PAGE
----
Abhimanyu GhoshalManaging Editor
Abhimanyu is TNW's Managing Editor, and is all about personal devices, Asia's tech ecosystem, as well as the intersection of technology and Abhimanyu is TNW's Managing Editor, and is all about personal devices, Asia's tech ecosystem, as well as the intersection of technology and culture. Hit him up on Twitter, or write in: [email protected].
Valve’s PC gaming platform, Steam, has grown steadily to accommodate the changing needs of players, with features like Greenlight to allow indie games into its store, the ability to stream titles from one computer to another and Workshop, which offers in-game items created by the community.
For some reason, the company has now decided to host Hollywood movies from Lionsgate for rent or purchase in some countries on Steam. There are more than a hundred of them, including ‘The Hunger Games’, ‘Reservoir Dogs’, ‘Pi’, ‘Dredd’, ‘The Cabin in the Woods’ and the ‘Saw’ series.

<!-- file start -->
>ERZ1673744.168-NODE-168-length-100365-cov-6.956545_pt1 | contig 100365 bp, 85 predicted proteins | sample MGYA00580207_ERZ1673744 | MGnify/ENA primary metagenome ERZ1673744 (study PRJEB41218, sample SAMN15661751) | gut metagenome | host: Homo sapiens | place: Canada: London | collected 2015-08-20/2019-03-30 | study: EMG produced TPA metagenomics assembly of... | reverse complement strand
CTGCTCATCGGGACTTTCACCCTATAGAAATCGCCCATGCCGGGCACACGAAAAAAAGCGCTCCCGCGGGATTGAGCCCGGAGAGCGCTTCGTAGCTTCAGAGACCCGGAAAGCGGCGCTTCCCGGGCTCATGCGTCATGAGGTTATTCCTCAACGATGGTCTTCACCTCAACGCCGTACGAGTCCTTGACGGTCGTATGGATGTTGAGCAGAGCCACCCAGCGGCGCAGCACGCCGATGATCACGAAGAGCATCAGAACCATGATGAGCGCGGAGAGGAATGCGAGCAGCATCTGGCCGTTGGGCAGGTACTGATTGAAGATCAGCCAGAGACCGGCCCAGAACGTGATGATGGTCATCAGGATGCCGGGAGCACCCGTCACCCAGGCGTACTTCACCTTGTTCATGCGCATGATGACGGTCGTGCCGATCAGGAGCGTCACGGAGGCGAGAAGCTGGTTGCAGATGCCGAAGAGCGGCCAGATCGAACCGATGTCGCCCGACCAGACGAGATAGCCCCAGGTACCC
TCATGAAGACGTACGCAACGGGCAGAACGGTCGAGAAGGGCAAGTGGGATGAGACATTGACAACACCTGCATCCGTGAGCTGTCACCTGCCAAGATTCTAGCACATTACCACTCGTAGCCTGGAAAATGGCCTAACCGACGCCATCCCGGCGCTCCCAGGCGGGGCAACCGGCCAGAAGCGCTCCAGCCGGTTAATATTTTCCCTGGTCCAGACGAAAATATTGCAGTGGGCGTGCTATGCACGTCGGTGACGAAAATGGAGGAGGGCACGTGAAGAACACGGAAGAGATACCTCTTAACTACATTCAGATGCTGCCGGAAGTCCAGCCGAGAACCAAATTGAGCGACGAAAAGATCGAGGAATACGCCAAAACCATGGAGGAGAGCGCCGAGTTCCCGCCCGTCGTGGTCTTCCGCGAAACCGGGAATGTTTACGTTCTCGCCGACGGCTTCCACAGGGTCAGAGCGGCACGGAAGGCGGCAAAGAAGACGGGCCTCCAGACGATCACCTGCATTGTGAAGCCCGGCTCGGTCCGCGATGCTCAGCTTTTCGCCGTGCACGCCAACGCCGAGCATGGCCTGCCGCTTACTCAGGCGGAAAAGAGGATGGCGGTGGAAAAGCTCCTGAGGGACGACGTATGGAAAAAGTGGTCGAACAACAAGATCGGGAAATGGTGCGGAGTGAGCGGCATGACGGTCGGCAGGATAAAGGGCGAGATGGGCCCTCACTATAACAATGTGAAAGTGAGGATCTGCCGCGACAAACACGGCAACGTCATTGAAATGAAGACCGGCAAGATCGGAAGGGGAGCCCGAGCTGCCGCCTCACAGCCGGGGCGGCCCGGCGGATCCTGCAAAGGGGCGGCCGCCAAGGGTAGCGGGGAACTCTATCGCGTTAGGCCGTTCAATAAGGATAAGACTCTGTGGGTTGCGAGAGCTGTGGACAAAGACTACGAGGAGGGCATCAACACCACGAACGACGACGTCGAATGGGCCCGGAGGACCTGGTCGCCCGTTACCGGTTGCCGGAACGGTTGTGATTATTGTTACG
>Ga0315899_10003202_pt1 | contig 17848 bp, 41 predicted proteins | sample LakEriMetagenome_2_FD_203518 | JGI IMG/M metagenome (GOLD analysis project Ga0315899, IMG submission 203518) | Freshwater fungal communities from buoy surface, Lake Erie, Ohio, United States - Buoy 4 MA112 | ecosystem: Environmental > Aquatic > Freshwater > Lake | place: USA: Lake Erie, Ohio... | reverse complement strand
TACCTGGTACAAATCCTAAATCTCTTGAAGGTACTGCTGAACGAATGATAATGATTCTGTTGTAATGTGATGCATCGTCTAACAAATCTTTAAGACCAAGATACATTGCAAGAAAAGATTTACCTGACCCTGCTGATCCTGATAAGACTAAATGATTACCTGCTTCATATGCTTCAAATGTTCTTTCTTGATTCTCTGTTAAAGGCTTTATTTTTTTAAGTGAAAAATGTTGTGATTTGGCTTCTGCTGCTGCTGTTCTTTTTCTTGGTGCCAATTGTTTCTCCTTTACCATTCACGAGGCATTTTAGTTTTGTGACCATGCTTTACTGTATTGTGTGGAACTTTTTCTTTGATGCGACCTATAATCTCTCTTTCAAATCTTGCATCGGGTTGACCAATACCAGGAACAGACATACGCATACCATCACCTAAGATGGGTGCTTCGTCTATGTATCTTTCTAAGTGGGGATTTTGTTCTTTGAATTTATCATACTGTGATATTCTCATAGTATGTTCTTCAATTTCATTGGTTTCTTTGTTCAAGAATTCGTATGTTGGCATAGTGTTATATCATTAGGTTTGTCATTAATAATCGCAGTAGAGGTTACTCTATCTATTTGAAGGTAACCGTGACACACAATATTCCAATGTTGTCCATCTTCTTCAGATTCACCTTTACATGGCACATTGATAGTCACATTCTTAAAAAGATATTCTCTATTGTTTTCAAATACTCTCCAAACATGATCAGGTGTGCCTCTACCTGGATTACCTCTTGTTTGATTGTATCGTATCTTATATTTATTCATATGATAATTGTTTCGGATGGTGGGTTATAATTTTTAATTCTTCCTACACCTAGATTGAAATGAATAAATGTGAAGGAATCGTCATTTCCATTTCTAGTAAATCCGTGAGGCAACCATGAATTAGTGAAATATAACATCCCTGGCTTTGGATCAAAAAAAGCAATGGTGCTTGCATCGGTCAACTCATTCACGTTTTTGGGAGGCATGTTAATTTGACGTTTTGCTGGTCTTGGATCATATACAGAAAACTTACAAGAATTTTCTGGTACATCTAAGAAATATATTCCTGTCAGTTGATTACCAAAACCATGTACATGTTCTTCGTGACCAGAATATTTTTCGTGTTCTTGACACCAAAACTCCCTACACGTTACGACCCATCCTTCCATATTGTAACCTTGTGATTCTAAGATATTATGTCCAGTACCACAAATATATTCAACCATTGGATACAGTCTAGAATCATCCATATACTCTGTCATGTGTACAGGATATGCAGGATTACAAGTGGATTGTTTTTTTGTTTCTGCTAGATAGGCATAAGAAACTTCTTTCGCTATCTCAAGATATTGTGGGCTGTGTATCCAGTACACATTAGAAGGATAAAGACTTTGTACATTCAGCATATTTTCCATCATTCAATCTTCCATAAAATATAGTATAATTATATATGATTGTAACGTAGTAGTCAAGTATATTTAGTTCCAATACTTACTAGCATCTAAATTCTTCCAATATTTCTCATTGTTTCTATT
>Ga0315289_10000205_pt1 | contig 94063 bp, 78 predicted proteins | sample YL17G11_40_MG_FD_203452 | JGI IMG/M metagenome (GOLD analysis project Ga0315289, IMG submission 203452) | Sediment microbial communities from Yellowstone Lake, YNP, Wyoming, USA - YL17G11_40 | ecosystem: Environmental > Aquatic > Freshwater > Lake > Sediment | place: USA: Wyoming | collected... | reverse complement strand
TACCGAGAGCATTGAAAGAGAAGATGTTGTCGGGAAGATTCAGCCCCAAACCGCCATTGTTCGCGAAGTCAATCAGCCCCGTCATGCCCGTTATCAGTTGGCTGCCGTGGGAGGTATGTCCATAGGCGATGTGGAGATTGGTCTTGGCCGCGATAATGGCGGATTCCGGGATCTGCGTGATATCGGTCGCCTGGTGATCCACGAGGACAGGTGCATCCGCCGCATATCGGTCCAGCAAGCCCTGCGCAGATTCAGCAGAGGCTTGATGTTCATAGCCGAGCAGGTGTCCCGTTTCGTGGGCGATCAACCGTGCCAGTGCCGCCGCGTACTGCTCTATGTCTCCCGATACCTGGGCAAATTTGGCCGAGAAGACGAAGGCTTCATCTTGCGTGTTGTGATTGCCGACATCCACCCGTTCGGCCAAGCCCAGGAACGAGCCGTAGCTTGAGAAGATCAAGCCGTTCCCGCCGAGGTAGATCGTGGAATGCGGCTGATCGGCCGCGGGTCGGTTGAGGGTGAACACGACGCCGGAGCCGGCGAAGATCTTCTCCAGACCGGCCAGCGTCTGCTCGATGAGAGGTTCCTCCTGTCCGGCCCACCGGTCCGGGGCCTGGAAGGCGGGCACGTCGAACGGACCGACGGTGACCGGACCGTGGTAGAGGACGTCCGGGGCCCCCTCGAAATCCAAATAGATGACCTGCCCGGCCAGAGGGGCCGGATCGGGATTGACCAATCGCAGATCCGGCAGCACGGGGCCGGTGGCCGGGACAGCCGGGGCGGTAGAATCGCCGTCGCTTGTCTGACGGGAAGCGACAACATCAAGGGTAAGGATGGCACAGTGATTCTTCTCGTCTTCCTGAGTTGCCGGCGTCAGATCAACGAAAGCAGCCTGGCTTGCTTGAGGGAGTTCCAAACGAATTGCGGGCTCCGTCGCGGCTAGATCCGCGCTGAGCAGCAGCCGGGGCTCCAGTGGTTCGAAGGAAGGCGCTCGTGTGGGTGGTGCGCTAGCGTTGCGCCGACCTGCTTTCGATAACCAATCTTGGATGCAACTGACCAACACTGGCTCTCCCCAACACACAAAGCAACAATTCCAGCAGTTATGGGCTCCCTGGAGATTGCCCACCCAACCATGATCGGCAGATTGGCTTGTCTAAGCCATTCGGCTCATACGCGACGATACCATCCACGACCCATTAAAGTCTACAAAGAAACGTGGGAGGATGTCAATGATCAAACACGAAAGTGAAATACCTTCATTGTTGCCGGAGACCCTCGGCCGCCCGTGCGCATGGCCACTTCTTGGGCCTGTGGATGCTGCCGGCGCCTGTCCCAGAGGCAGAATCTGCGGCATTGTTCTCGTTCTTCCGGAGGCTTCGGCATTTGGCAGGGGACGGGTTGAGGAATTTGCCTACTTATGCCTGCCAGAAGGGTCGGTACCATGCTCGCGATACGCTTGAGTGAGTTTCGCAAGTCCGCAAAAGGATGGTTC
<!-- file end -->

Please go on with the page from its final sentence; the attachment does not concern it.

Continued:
It’s worth noting that this isn’t the first time Steam has made movies available on its platform. It has titles like the excellent ‘Indie Game: The Movie‘ and ‘Free to Play‘, which focus on game development and esports respectively.
It’s hard to see the sense in this. Steam is great for gamers, all 125 million of them on its PC, Mac and Linux-based service. But it’s hardly the first thing people think of when they want to watch a movie.
As Kotaku notes, Lionsgate’s pricing will hardly help it compete with today’s TV and film streaming services. The amount you pay to rent two movies on Steam for 48 hours will score you a month of Amazon Prime Video; a dollar more gets you 30 days of Netflix.
And while you can watch content from either of those on just about any mobile device, console, set-top box-equipped TV or computer, Steam is essentially available only on desktops.
In addition, Lionsgate movies aren’t yet available across the globe, which means that the company isn’t even reaching all of Steam’s user base.
It’s hard to see this deal paving the way for other movie studios to hop on board Steam. If Valve wants to get into the streaming business, it’ll have to change a whole lot about how its platform works – and likely lose its core gamer audience in the process.
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